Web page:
Eat More Plants: Recipes

Bucatini with Chestnut Mushrooms and Pea Tendril Pistou

By Chef Wyatt Anthony Piazza

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Chef Wyatt recently opened Kiddo in Washington Square West, a neighborhood in Philadelphia, Pennsylvania. “Kiddo is a perfect fit for Washington Square West” he says. “We strive to curate a culinary experience that marries creativity with sustainability in a refined yet relaxed setting. Drawing from French, Italian, and New American culinary traditions, our menu celebrates the local bounty of Pennsylvania with fresh, light dishes emphasizing vegetables. This is a favorite.


2 shallots, thinly sliced
2 tablespoons sugar
1 tablespoon salt
1/2 cup white wine vinegar
1/2 cup white wine
4 cloves garlic, peeled
1 cup olive oil
4 cups raw pea tendrils
2 cups arugula
2 ounces roasted/salted sunflower seeds
1 pound fresh bucatini
1/2 pound chestnut mushrooms, sliced
Salt and pepper to taste


Preparation time: About 45 minutes

  1. Prepare the garnish: Thinly slice the shallots using a mandolin and place them in a metal
    container. In a pot, combine the sugar, salt, white wine vinegar, and white wine. Bring to
    a boil, then pour the mixture over the shallots. Chill in the fridge.
  2. Cook the garlic: Peel the garlic cloves and combine them with the olive oil in a small pot.
    Cook on low for 15 minutes until the garlic is slightly brown and soft. Cool down in the
  3. Make the pistou: Bring a pot of water to a boil and salt heavily. Prepare an ice bath.
    Blanch the arugula and pea tendrils in the boiling water for 30 seconds, then strain and
    transfer to the ice bath. Once cold, squeeze out excess water from the greens. In a
    blender, combine the blanched greens and the cooked garlic with its oil. Blend until
    smooth. Season with salt and pepper.
  4. Finish the dish: Boil water for the pasta and heat a pan with a little oil. Sauté the sliced
    mushrooms over high heat until browned. Add a couple of the sliced shallots and some
    sunflower seeds (reserving some for garnish) and cook for another minute. Deglaze the
    pan with white wine. Cook the bucatini according to package instructions. Using a ladle,
    transfer about 4 ounces of pasta water to the pan with the mushrooms. Reduce heat to
    low. Add the pistou and cooked pasta to the pan. Toss everything together, adjusting the
    consistency with pasta water if needed.
  5. Plate and serve: Garnish the pasta with the reserved sliced shallots and sunflower seeds.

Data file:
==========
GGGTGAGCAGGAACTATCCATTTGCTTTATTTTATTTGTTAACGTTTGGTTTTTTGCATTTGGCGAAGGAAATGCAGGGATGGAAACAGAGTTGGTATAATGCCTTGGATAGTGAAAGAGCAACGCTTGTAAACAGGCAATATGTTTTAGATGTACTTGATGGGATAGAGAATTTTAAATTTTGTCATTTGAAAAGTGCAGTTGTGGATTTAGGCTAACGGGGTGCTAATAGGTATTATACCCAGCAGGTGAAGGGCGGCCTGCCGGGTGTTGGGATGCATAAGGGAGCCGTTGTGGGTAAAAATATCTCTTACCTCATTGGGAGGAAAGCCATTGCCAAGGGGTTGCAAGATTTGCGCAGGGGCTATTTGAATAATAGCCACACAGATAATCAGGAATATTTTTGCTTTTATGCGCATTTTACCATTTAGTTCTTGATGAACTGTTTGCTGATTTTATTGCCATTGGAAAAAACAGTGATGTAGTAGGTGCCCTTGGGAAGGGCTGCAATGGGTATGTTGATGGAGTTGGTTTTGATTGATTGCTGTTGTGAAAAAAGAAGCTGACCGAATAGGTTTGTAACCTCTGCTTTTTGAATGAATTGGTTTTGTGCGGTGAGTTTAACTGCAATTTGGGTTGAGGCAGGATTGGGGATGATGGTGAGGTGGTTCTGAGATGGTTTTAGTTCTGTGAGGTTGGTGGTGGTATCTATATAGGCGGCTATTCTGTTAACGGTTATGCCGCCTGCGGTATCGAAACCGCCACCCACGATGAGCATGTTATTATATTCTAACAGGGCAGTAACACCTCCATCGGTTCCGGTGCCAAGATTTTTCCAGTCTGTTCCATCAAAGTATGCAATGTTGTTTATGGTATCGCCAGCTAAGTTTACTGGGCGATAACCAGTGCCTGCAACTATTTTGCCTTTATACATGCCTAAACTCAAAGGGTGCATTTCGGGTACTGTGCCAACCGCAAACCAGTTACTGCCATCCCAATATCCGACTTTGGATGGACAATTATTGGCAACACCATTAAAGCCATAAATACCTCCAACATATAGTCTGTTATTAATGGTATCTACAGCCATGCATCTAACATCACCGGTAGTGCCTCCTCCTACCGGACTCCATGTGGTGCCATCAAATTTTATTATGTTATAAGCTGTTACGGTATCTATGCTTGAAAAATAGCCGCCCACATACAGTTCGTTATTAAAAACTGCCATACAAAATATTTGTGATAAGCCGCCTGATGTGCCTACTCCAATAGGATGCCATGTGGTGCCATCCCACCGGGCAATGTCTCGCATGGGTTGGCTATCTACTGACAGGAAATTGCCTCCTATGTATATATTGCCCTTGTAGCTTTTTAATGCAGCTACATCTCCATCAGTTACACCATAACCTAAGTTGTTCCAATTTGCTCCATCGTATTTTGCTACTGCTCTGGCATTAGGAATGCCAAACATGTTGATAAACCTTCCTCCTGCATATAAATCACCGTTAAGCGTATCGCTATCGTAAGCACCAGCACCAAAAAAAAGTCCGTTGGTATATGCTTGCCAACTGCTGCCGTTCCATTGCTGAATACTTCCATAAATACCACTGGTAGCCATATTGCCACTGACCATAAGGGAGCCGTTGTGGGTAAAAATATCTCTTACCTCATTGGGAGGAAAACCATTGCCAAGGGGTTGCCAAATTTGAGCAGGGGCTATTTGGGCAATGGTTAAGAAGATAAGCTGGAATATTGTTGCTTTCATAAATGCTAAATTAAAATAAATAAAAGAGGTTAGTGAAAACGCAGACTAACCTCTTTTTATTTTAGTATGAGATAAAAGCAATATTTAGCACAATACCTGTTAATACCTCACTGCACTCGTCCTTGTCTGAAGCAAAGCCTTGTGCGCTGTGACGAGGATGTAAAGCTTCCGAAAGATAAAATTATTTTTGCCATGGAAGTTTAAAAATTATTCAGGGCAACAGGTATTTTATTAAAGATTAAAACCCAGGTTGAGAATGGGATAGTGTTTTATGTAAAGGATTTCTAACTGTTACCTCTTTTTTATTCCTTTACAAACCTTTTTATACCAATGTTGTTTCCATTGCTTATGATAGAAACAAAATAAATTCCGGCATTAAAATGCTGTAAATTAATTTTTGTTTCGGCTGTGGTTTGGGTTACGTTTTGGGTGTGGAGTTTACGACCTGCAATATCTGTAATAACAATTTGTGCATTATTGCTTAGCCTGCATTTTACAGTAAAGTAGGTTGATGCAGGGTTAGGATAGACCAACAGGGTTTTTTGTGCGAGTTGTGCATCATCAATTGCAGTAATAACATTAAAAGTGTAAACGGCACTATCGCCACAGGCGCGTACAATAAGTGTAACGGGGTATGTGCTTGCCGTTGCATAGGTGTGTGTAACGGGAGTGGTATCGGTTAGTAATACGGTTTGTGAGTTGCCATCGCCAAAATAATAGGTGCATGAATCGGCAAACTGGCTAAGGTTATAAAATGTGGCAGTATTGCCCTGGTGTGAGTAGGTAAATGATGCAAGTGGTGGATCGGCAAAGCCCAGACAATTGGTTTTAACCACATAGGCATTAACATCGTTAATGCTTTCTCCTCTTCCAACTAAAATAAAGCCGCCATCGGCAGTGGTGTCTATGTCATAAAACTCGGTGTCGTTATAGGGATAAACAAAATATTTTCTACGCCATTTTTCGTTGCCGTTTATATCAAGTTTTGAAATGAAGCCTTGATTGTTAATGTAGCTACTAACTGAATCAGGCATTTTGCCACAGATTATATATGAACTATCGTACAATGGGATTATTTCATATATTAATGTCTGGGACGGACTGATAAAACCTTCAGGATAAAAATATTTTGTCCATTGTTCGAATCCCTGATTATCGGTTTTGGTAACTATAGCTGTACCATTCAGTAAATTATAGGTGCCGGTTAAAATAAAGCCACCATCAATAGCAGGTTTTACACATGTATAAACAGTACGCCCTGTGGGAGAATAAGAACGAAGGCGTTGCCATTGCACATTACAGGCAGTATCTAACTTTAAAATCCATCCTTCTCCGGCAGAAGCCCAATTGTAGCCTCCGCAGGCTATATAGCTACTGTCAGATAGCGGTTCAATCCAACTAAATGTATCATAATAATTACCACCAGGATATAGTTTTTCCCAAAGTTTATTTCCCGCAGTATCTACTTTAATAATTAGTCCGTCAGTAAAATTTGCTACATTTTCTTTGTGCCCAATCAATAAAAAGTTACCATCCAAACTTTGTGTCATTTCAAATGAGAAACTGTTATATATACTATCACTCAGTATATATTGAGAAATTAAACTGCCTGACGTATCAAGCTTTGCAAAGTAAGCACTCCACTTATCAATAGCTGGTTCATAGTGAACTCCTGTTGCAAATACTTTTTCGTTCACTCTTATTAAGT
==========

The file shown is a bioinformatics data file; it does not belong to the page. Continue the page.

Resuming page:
Serve hot and enjoy!

Chef Wyatt Anthony Piazzaa, a seasoned chef, discovered his passion for food and hospitality early on, inspired by his family’s Italian culinary traditions. Beginning his culinary journey at the age of fifteen, Wyatt pursued formal training at Cornell University’s School of Hotel Administration and continued his education at the Culinary Institute of America, where he immersed himself in classical French technique while simultaneously working in local restaurants and exploring foraged ingredients.

His career led him to executive chef positions in Ithaca and Sonoma County, where he refined and deepened his culinary expertise at renowned establishments like Valette. Wyatt’s role as executive sous chef at Valette provided invaluable experience in menu development, sourcing, and sustainable agriculture management. Transitioning to Philadelphia, he showcased his culinary prowess as the executive chef of A Mano, crafting a menu focused on housemade pasta and authentic Italian cuisine. Throughout his journey, Wyatt has continually honed his skills, demonstrating a relentless dedication to delivering world-class sustainable culinary experiences. Kiddo was born from a poignant encounter during his tenure as the culinary garden manager and executive sous chef in Sonoma County, California. Welcoming a grandmother and her grandson into the food-growing operation, he said, “I witnessed the sheer delight of the toddler as he immersed himself in the world of fresh produce, his face covered with tomato juice and seeds after a playful encounter with a ripe Berkeley Tie Dye tomato.” Inspired by his unabashed curiosity and genuine joy, he envisioned Kiddo as a platform to share this passion for food with his guests offering a vegetable-centric menu that fosters connections between people and their meals.

The Kiddo Website:
Follow them on Instagram at: @kiddorestaurant

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Issue 28 – October 2023

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